In September 1990 a soldier brought a colony of the little honey bee Apis florea
to our laboratory in Baghdad. He mentioned that the colony's comb was found in a tree at Madeli town, 10 km west of the Iraq-Iran border and 150 km east of Baghdad. When we went there and to other towns located near the border we found many colonies of A. florea.
Colonies were found at Khanaqin, about 60 km north of Mandeli and 10 km west of the border, and at Jalowla, 30 km west of Khanaqin. Our identification of the species was then confirmed by the Iraqi Museum of Natural History and the International Institute of Entomology in London.
All colonies are in the open air. Some are suspended from branches of pomegranate and mulberry trees 2 to 4 m above ground, grapevine branches 1 to 1.5 m above ground and date palm leaf stalks at up to 10m. Other combs were attached to wooden stands of refrigerators and water pots placed in shaded courtyards (20-30 cm above ground).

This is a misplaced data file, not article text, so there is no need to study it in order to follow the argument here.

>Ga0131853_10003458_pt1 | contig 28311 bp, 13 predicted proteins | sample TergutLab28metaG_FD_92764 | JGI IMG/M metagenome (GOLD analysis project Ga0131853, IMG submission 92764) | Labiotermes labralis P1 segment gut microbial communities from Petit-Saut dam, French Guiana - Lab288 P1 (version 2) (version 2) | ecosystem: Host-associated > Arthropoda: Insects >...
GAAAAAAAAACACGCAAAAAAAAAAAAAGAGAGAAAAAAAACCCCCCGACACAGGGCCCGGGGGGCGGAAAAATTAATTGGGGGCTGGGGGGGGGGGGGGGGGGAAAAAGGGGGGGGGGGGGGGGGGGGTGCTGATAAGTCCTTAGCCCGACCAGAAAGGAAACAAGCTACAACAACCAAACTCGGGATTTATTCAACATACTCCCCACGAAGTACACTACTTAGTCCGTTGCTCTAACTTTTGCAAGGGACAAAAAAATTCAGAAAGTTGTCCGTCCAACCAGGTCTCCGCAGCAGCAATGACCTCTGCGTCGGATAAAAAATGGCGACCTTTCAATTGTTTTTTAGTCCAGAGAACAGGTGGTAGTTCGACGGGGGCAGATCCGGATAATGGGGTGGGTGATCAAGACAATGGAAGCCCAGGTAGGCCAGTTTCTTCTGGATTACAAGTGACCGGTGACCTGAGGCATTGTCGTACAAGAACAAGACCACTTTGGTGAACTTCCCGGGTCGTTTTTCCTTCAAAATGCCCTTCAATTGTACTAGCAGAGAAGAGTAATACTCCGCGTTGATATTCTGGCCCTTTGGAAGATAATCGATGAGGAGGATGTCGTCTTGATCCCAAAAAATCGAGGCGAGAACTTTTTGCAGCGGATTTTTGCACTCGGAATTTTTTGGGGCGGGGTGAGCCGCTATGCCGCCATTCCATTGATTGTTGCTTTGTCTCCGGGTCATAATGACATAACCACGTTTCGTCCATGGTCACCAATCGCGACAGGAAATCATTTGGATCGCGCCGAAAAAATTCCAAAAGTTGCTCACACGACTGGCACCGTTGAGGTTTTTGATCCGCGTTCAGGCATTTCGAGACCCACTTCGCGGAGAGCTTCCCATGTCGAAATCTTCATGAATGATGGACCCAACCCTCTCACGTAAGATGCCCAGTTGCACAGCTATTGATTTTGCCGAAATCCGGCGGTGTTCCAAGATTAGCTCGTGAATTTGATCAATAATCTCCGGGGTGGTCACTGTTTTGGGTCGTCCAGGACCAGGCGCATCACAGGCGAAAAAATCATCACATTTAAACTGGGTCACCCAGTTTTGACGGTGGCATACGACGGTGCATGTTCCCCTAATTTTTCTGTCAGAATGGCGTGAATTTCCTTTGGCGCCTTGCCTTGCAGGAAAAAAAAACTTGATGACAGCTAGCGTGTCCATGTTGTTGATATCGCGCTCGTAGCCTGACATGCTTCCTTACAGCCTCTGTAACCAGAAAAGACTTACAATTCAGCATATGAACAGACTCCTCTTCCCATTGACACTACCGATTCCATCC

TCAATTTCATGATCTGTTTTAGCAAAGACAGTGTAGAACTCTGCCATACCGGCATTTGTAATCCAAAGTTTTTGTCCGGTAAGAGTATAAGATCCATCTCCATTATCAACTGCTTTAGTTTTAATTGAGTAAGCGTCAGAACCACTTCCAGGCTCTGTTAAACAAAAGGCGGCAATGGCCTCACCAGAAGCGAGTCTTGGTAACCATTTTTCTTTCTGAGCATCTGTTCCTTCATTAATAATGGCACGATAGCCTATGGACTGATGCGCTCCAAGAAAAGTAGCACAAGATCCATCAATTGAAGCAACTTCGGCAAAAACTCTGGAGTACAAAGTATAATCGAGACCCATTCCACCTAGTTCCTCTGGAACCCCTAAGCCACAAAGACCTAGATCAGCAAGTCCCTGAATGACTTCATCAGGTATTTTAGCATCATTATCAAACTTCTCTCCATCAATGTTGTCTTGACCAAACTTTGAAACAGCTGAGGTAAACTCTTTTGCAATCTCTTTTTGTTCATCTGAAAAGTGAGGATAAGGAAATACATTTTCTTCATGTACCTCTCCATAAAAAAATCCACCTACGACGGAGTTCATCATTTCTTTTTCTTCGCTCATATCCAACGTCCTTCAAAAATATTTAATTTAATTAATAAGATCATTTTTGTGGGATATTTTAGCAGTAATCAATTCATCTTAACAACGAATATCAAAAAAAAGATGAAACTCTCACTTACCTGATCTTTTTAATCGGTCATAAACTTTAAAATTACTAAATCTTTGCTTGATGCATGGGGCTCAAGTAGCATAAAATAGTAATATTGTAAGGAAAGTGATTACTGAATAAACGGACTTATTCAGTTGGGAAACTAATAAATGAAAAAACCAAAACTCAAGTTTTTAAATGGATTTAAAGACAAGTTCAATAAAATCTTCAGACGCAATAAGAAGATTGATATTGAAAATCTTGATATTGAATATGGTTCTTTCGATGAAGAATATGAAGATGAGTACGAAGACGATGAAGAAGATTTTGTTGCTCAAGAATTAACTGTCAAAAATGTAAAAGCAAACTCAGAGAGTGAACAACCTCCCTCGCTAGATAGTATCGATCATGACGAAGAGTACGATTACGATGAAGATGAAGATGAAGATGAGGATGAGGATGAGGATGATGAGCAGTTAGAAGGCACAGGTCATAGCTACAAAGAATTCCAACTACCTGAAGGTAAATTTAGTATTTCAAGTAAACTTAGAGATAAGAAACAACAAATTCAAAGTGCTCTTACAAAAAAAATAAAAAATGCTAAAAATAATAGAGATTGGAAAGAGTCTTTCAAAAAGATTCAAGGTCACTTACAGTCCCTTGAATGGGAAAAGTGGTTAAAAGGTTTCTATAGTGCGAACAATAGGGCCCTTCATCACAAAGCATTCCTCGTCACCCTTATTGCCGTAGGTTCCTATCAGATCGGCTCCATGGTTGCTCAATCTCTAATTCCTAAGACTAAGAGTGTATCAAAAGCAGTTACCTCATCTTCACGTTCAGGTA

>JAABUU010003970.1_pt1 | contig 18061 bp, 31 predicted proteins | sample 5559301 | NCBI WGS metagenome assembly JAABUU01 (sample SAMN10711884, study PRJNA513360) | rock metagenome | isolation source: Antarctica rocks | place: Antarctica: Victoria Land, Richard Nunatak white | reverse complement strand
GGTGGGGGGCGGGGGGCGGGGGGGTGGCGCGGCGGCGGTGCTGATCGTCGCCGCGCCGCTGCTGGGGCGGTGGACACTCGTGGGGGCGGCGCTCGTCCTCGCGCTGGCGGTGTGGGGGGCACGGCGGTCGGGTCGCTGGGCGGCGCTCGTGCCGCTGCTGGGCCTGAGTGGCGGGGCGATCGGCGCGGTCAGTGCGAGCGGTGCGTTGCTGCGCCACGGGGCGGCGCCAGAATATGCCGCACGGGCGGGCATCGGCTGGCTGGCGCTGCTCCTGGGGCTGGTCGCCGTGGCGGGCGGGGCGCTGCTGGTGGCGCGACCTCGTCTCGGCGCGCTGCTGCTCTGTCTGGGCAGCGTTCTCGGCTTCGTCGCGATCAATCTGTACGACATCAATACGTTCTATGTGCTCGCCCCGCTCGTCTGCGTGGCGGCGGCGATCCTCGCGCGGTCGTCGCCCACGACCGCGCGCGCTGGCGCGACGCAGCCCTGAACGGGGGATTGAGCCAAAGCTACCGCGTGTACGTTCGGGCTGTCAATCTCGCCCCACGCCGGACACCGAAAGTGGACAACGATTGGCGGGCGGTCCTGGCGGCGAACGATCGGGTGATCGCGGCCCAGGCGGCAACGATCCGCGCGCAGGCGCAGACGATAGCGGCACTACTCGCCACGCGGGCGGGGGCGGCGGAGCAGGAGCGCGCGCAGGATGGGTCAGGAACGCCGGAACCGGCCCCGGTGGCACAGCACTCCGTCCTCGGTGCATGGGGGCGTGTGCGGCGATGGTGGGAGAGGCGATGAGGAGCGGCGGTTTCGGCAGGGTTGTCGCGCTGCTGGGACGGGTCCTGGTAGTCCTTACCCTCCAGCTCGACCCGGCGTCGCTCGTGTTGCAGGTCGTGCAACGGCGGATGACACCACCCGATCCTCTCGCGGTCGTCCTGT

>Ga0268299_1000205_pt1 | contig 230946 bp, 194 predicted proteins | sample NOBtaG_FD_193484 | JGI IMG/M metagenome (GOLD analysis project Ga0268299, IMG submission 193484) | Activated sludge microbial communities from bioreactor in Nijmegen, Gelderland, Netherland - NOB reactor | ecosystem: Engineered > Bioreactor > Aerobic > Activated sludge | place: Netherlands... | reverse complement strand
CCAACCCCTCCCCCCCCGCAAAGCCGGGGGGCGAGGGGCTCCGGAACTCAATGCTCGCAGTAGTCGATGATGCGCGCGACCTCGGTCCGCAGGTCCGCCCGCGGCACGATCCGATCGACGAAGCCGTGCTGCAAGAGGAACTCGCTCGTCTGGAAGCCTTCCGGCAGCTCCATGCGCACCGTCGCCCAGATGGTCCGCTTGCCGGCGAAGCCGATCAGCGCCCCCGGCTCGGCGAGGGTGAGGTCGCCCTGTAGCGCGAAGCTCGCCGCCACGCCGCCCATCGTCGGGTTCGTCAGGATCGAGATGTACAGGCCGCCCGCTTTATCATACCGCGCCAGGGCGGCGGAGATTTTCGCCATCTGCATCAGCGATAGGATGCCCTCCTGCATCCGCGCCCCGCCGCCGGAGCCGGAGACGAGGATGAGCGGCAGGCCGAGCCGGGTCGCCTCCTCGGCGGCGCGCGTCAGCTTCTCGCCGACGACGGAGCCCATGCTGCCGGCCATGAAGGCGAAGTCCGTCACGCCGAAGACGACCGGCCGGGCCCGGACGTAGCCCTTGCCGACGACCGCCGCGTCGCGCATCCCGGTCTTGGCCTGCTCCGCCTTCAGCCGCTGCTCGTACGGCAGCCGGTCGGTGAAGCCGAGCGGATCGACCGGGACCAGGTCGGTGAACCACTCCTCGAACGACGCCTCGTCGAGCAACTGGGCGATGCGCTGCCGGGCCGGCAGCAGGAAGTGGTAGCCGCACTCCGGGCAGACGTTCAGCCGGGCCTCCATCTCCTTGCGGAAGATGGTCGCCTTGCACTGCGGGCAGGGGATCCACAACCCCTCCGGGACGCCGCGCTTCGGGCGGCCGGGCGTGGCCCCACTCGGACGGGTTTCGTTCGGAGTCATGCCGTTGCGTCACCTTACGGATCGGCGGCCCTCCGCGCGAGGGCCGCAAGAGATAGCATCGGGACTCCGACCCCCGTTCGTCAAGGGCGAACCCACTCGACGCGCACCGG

It is not known how long these bees have been in Iraq. However local people in these areas say they have been familiar with these bees for many years. Since this species occurs in Iran, we believe swarms have crossed the border from neighbouring areas in the Iranian province of Kharmanshah. Local people harvest honey from these colonies by "hunting", but they may learn a method of beekeeping which is superior to honey hunting. Beekeepers in the Sultanate of Oman either move wild colonies of Apis florea to specially prepared artificial 'caves' or niches or suspend them in trees near their houses. An important factor affecting these colonies in Iraq is the extensive aerial application of pesticides to date palm plantations.
It seems that Apis florea is extending its range further west, either 'naturally' or through human intervention.
Thanks to Dr Mohammad S Abdul-Rassoul and Dr D B Baker for confirming the identification of Apis florea specimens.